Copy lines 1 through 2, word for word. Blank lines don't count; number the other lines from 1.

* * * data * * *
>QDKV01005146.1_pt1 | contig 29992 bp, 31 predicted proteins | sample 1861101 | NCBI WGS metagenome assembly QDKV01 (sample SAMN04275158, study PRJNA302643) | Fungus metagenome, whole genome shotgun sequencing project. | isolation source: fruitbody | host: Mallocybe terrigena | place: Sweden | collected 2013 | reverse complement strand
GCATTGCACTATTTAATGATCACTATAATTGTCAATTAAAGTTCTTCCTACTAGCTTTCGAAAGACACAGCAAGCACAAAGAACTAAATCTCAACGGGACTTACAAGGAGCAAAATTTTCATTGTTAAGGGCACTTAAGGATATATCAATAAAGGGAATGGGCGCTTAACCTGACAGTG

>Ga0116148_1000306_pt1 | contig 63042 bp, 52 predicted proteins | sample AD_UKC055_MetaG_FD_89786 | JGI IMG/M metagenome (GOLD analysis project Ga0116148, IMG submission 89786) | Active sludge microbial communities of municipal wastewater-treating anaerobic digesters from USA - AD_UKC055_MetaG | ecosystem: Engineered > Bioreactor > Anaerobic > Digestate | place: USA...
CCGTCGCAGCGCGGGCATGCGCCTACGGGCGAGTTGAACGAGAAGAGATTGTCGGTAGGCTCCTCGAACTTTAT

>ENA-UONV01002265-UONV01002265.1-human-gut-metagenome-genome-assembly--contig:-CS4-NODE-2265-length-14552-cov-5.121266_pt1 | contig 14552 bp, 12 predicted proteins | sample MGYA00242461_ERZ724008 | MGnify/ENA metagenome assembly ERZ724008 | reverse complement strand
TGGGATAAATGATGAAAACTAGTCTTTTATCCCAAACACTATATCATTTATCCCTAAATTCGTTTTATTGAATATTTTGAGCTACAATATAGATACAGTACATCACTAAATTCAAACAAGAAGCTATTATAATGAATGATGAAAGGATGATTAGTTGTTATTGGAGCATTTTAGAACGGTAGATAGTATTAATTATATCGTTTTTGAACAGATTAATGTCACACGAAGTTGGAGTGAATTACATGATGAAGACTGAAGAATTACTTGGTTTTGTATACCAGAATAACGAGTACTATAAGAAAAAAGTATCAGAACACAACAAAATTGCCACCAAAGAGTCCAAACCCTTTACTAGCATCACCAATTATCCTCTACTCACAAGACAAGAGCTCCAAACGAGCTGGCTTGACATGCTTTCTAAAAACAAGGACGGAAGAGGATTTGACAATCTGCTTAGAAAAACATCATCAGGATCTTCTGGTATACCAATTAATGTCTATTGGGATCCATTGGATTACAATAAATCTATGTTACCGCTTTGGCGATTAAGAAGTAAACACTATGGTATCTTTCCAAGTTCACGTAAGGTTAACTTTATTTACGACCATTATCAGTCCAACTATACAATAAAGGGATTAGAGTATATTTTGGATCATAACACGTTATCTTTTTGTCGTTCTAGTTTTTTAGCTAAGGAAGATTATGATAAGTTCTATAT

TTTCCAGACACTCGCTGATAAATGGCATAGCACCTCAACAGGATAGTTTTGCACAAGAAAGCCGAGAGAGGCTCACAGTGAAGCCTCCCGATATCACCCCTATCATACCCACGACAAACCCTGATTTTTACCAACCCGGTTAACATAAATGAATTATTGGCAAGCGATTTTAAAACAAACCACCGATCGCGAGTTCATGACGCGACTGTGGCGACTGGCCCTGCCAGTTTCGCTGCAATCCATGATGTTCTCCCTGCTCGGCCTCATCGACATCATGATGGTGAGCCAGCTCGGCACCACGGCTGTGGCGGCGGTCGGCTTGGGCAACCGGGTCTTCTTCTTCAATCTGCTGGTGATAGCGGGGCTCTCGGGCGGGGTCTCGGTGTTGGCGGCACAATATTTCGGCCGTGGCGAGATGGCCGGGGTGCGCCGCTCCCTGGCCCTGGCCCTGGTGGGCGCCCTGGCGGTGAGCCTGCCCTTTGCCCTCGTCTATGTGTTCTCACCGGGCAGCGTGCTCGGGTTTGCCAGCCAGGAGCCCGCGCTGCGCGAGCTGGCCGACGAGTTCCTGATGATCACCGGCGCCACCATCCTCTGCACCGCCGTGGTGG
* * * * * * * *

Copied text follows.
>QDKV01005146.1_pt1 | contig 29992 bp, 31 predicted proteins | sample 1861101 | NCBI WGS metagenome assembly QDKV01 (sample SAMN04275158, study PRJNA302643) | Fungus metagenome, whole genome shotgun sequencing project. | isolation source: fruitbody | host: Mallocybe terrigena | place: Sweden | collected 2013 | reverse complement strand
GCATTGCACTATTTAATGATCACTATAATTGTCAATTAAAGTTCTTCCTACTAGCTTTCGAAAGACACAGCAAGCACAAAGAACTAAATCTCAACGGGACTTACAAGGAGCAAAATTTTCATTGTTAAGGGCACTTAAGGATATATCAATAAAGGGAATGGGCGCTTAACCTGACAGTG